Genre: Romance

As I mentioned in my first article about the genres in fiction writing, Genre:Horror, the first proper novel was a Romance novel written by a man in 1740, Samuel Richardson, the subject of another article I wrote.

Pamela, the very first Romance novel ever written, was about a young servant girl who is the subject of her master’s affections. She doesn’t return his advances at the first but eventually, she does. The novel is a bit controversial now because of the behavior of the master being a bit scandalous, but in the era it was written in, his actions weren’t considered wrong at all. It was a male dominated world after all.

Mr. Richardson’s contemporary, Jane Austen, was greatly influenced by his work and was moved to write her own romance novels, Sense and Sensibility being the first of her small body of work. Both she, and Mr. Richardson, were quite disapproving of the “Cult of Sensibility” as it has been called. This idea of the senses, and the emotions elicited by them, being fully explored and expressed was widely accepted in many aspects of society, not just in writing. Romantic works written in this manner were referred to as Sentimental.

Richardson and Austen both poked fun at this cultural movement in their own novels, preferring a more realistic and sensible approach to romance.

Like the Horror Genre, Romance started out as being just about romance, the wooing and pursuit of a loved one with all that this entailed, and it grew to encompass a great many subgenres as novel writing developed.

Romance – the original and eldest of the genre. It’s hard to find a book that is pure romance now, focusing only on romance and little else.

Examples: Pamela and Sense and Sensibility

Historical – Georgette Heyer wrote the first of this subgenre in 1921 , and it pays strict attention to historical detail including dress and etiquette. Harlequin Books, the most famous series of romance books, began with this subgenre in 1949.

Examples: The Black Moth and The Outlander

Regency – this is possibly a sub sub genre of Historical though many think it’s a sub genre of Romance itself. All novels take place specifically between 1795 and 1837 with no deviation.

Examples: Slightly Dangerous and Arabella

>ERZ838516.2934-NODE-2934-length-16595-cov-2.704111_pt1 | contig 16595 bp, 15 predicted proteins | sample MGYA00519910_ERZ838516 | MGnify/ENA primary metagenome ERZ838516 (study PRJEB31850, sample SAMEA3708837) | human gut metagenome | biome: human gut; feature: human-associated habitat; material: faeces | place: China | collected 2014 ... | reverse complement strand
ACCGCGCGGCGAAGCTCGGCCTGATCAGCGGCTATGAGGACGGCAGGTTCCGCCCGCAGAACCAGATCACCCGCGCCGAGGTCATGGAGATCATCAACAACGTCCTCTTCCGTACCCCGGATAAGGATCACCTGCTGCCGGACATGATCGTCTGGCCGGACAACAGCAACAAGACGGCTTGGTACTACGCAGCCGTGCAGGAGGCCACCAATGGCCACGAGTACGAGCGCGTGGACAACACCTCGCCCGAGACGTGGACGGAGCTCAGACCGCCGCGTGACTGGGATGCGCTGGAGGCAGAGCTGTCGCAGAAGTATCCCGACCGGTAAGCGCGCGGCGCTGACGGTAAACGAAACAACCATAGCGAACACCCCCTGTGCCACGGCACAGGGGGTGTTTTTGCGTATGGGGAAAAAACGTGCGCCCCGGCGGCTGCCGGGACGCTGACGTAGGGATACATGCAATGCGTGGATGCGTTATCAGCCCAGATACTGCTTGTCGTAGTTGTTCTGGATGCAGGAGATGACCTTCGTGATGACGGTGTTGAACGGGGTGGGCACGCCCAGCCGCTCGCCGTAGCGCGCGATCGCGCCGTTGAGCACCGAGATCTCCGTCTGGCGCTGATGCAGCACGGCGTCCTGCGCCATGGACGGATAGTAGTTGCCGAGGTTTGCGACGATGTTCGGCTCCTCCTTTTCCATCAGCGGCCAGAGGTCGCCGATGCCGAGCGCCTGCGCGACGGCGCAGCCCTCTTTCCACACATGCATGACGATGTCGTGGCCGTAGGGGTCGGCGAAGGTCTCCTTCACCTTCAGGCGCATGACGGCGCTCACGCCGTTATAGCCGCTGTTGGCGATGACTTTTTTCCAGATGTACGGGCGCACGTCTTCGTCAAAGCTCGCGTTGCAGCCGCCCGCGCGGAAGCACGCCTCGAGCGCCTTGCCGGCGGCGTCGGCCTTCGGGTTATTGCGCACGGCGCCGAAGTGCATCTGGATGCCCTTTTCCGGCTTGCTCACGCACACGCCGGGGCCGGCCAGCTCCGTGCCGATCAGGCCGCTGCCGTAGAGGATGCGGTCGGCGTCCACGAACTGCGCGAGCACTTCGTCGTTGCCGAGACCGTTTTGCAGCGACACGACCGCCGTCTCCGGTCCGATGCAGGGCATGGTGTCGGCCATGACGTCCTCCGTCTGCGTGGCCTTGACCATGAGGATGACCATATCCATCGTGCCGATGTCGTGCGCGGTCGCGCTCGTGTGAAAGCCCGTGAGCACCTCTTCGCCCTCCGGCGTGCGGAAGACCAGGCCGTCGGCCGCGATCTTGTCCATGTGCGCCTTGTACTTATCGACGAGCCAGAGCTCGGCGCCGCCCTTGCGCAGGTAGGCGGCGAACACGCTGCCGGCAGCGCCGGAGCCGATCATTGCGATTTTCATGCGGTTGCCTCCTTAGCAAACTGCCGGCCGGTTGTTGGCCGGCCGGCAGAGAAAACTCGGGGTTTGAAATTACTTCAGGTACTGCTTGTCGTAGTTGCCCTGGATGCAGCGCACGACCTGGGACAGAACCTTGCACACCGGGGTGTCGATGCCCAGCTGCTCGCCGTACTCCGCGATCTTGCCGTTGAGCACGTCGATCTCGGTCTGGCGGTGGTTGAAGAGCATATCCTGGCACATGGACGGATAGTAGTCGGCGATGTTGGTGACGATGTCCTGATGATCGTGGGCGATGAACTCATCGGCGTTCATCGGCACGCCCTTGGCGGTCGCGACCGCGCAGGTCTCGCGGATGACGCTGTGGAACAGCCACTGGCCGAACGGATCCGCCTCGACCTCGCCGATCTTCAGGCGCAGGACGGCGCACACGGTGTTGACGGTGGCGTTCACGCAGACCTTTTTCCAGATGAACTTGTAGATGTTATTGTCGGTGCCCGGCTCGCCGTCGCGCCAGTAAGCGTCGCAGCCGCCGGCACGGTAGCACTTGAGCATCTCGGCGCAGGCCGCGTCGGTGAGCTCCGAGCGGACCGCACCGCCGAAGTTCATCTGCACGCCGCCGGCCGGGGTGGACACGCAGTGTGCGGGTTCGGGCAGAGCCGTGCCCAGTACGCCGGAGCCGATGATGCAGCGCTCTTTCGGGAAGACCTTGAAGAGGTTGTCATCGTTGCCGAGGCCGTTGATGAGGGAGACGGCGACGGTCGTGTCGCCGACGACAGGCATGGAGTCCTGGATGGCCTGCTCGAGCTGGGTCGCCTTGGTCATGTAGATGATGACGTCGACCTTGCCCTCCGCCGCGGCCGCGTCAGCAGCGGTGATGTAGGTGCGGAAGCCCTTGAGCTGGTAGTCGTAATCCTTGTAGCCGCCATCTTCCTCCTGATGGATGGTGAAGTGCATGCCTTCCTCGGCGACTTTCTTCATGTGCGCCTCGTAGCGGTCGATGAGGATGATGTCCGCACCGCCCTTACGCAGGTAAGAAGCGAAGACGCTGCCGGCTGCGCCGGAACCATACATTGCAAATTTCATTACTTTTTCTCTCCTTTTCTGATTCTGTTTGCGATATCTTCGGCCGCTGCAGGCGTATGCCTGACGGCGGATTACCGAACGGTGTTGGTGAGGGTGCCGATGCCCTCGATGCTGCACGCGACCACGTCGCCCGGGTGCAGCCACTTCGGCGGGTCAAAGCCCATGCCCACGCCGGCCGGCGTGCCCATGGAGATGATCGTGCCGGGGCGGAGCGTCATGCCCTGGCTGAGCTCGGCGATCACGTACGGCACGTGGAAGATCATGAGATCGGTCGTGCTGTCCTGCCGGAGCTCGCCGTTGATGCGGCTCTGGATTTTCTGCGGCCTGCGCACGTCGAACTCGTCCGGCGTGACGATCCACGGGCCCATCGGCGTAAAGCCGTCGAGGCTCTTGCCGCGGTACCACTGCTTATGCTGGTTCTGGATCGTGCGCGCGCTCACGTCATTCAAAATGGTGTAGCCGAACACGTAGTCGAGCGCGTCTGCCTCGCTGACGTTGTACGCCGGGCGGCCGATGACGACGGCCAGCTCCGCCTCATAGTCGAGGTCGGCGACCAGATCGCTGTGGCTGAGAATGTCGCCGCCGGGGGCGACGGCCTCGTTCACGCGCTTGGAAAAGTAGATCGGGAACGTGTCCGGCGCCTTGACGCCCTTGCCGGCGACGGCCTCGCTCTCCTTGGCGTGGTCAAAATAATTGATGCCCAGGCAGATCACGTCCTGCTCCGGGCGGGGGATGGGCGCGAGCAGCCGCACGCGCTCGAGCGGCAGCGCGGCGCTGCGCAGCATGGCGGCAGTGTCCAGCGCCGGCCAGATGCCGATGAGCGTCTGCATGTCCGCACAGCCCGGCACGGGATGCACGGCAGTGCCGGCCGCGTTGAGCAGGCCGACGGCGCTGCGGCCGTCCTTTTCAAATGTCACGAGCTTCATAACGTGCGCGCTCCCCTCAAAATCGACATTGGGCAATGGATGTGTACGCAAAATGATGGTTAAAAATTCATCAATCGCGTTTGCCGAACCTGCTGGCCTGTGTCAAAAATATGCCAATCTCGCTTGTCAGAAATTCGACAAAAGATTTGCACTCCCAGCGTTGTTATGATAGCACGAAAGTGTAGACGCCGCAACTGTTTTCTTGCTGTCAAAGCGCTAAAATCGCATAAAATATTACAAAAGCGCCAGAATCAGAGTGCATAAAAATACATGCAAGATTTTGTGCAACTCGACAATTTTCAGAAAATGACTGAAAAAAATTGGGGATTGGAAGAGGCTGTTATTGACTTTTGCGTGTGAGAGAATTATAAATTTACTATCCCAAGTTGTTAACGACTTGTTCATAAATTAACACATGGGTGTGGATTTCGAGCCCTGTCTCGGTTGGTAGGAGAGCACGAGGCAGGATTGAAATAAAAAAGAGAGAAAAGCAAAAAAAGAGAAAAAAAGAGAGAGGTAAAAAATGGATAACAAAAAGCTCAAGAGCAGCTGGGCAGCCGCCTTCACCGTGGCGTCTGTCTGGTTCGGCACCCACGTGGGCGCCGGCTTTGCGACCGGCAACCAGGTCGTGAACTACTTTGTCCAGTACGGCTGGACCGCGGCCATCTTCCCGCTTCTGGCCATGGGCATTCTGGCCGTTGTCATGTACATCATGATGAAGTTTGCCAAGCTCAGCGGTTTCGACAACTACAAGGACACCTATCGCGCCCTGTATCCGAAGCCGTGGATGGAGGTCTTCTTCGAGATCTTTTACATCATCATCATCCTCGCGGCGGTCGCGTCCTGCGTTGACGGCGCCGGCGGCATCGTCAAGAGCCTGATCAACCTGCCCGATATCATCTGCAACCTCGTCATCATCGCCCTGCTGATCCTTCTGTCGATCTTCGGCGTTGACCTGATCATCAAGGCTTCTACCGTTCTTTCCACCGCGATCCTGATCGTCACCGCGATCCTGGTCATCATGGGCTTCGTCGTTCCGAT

Contemporary – this encompasses novels written after the 1970s. It’s a modern, realistically written genre dealing with modern issues of dating, love and romance.

Examples: The Notebook and Something Borrowed

Erotic(NOT Erotica) – this is a subgenre that has a more sexual element to it but it’s not erotica. It leaves the chaste, young adult venue and enters into full rated X adult only novels. Sex becomes part of the plot, of the character development and of the source of tension in the story so much so, romance is more physical than emotional.

Examples: His to Possess and Master of the Opera

Paranormal/Supernatural – this genre is all about ghosts, werewolves, demons and angels and the people who love them. This is a very popular sub genre at the moment.

Examples: Danse Macabre and Twilight

Suspense – Non Paranormal/Supernatural – this sub genre blends elements of the thriller and detective novel genres to add flavor to the romance. Think innocent murder suspect falling in love with police detective trying to clear her name….. that sort of thing.

Examples: Twisted Shadows and Don’t Tell

There are a great many more but not being a great fan of the genre, I didn’t do more than cursory research into the topic. If you are a lover of Romance and want to know more, there are plenty of places to look – you could fall down a virtual rabbit hole of sub genres and sub sub genres of Romance. I wish you well on your journey.

As for me, I’ll stick to my Horror and Fantasy. I hope you enjoyed this article which is by no means definitive or all encompassing. it was just a short piece to provide information you may not have otherwise known.

See you on the flipside and don’t forget your towel and sonic screwdriver!!

Leave a Reply

Fill in your details below or click an icon to log in:

WordPress.com Logo

You are commenting using your WordPress.com account. Log Out /  Change )

Google photo

You are commenting using your Google account. Log Out /  Change )

Twitter picture

You are commenting using your Twitter account. Log Out /  Change )

Facebook photo

You are commenting using your Facebook account. Log Out /  Change )

Connecting to %s

This site uses Akismet to reduce spam. Learn how your comment data is processed.